A collage of shots from Moto restaurant in ChicagoIn a nutshell, molecular gastronomy is the application of science principles to food preparation and presentation. We see this in full-effect at moto in Chicago, where food and science meet in a playful frolic across your plate. We went all-out and opted for the GTM (Grand Tour Moto), a 20-course, 5-hour extravaganza. At times, it was a phenomenal mix of fantastic food and showmanship, sometimes less-so. But it definitely resulted in an interesting meal at the end of the night.

Here are the highlights of the meal – you can browse through all the dishes and menus of that night via the gallery below.

Presented with both our menu and amuse at the same time. Printed on edible paper and “glued” to a crisp flat bread that had a slight chew. Embedded with black sea salt and set on a parsnip and a spinach purée. Quite a tasty start to the night and I really enjoyed the texture of the flat bread. Hard to describe it quite right.

Presented as Bubble Tea. A ginger-infused watermelon broth with Thai basil, and lemon-ceviche scallop “tapioca.”  I was worried that the broth would be too sweet, or even worse, too gingery, but it was all quite subtle.

A Red bull paella with fried/crisped rice, saffron and smoked paprika “roe,” and fish. Liquefied paella (out of a Red Bull can). Fried parsley leaf. While very visually appealing, I thought this was a less-successful dish and the “roe” didn’t impart any flavour as I’d hoped.

This was the Clam Bake, a delicious preparation of butter-poached lobster and sweet corn. The small scallops are actually seared potatoes. In the handle of the spoon was a fresh sprig of tarragon, using the aroma released by the warmth and bruising of your hand to “flavour” the dish.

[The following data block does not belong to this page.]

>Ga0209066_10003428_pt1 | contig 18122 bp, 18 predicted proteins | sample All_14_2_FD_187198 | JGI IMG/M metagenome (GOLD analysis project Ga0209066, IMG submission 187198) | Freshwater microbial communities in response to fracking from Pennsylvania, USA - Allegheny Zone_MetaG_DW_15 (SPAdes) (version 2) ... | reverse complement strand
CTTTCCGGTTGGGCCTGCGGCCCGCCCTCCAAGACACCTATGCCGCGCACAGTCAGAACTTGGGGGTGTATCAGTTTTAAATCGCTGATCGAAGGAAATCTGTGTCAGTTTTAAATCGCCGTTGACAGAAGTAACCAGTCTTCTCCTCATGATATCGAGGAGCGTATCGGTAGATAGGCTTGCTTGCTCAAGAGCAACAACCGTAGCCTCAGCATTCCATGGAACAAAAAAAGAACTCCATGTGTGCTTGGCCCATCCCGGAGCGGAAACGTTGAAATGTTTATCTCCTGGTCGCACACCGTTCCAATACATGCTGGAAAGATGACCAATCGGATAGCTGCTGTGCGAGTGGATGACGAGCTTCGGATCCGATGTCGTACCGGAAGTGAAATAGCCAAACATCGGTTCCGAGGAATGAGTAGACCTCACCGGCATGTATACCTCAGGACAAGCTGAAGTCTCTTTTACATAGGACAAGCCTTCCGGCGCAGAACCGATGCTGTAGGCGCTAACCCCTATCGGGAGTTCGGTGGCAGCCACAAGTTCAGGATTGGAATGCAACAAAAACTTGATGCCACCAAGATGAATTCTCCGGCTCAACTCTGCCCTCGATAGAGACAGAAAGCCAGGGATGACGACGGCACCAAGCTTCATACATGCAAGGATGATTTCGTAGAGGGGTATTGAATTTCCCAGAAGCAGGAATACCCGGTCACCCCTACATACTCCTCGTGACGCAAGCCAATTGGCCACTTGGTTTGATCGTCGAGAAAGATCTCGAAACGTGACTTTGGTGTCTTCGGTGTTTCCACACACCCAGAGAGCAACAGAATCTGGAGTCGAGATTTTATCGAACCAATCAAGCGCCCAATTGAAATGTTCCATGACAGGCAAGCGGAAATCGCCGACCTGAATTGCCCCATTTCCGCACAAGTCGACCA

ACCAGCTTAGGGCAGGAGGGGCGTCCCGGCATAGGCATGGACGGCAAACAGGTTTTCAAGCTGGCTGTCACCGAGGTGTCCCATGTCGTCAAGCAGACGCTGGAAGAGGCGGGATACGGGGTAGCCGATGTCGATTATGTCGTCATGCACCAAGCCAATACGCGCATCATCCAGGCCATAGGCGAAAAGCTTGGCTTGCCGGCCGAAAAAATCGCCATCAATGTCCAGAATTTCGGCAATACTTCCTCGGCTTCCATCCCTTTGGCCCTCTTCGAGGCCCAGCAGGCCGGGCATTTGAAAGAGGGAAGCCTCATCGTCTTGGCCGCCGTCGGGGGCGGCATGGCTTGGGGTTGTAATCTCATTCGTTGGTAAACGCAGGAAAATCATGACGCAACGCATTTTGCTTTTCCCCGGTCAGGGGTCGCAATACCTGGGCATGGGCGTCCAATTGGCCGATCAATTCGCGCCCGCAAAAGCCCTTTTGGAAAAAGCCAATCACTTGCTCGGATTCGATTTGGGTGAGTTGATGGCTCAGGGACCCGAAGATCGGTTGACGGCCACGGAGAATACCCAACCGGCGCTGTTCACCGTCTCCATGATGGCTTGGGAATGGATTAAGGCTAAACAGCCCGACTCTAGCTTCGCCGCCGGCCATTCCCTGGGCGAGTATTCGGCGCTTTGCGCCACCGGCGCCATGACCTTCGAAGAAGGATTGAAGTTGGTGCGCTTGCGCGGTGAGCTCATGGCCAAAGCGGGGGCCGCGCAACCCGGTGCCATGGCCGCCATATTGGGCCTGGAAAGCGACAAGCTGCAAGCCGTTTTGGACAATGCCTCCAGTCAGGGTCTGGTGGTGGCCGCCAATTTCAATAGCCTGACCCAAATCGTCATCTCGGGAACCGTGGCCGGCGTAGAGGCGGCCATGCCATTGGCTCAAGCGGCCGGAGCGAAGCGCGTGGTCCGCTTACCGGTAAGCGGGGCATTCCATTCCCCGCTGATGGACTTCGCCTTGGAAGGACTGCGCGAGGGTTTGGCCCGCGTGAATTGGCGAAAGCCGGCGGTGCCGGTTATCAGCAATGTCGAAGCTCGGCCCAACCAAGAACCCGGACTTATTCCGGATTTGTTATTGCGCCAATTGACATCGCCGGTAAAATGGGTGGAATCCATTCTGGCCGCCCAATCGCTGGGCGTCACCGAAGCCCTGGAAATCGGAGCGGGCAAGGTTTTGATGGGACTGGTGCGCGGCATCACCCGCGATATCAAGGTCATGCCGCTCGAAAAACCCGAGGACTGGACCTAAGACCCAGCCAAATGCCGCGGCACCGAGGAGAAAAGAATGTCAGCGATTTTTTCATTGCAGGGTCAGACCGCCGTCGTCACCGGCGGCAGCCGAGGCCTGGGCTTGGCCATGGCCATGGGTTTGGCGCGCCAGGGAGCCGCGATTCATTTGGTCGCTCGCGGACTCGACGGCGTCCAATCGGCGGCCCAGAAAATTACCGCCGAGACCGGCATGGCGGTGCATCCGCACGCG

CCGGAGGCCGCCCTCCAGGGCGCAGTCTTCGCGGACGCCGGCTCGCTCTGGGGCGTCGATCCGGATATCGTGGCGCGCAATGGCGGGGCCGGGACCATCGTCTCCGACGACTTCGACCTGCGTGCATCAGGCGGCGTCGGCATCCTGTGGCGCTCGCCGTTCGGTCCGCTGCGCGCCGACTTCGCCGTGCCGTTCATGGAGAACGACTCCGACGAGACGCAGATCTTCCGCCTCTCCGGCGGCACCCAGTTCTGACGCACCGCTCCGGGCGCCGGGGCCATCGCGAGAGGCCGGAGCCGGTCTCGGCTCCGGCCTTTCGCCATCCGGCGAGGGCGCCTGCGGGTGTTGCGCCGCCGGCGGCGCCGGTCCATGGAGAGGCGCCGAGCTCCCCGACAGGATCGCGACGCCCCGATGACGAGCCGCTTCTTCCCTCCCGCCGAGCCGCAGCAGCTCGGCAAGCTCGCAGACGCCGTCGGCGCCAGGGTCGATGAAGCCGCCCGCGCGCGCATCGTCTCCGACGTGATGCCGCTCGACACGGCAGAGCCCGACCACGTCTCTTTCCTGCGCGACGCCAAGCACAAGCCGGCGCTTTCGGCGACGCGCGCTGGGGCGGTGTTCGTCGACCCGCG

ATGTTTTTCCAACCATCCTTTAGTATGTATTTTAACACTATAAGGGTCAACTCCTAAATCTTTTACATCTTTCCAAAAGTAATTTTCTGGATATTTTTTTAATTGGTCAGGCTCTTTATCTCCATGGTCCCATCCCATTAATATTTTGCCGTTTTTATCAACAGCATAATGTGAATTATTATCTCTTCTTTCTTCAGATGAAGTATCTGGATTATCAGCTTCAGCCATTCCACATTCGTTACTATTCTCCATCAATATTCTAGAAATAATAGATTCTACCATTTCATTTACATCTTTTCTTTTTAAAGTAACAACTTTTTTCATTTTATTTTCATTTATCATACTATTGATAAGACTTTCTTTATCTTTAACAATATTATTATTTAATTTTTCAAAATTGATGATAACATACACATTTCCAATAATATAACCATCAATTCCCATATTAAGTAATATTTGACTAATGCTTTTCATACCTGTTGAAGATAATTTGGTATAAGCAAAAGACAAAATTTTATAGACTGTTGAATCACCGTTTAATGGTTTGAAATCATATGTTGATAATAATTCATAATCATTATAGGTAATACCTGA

My favourite dish of the night – the Cuban Cigar. A remix of a Cuban sandwich, rolled in bread crumbs, fried, then wrapped in confited collard greens. Some red pepper purée for the ember and white and black sesame for ash. Really a fantastic dish and the presentation and re-engineering of it was stellar.

Maitake & pork belly braised in simulated nuoc mam (dark caramel, garlic, lemongrass, galangal, Thai chilies), and a maitake mushroom puff (freeze-dried), lily bulb, and Chinese rapini. A pleasing dish, but it’s hard to go wrong with pork belly.

Initially presented to us as a canoli dessert to try and psych us out, this Duck & Molé dish was quite tasty. Confit duck, chocolate mole, lime foam, pumpkin seeds, and jalapeno and corn powdered “sugar” in a tortilla “canolo”. One diner had a re-run of this dish, as he was still hungry (!!) at the end of his meal.

This Green curry lime slice is made up of an interior of lime and curry, a pith of coconut and a rind of cilantro. On top are finger lime vesicles. Very refreshing.

I’d be hard-pressed not to like the Acme bomb. Marshmallow wick, liquid graham interior, and a dark chocolate shell. Mmm… s’mores.

Though well-known, moto seems to get treated like the other sister in many food circles, mostly in favour of Alinea. Maybe it’s my inexperience with MG dining or that I had no expectations of this meal, but it was a really enjoyable evening at moto. While all the requisite elements of fine-dining are in place (minus the location of the odoriferous meat-packing district), moto takes a light-hearted approach to their dishes, giving the night a more playful spin. Certainly, there are better (many worse) restaurants out there, but moto still holds its own and didn’t disappoint.

More at MOTO

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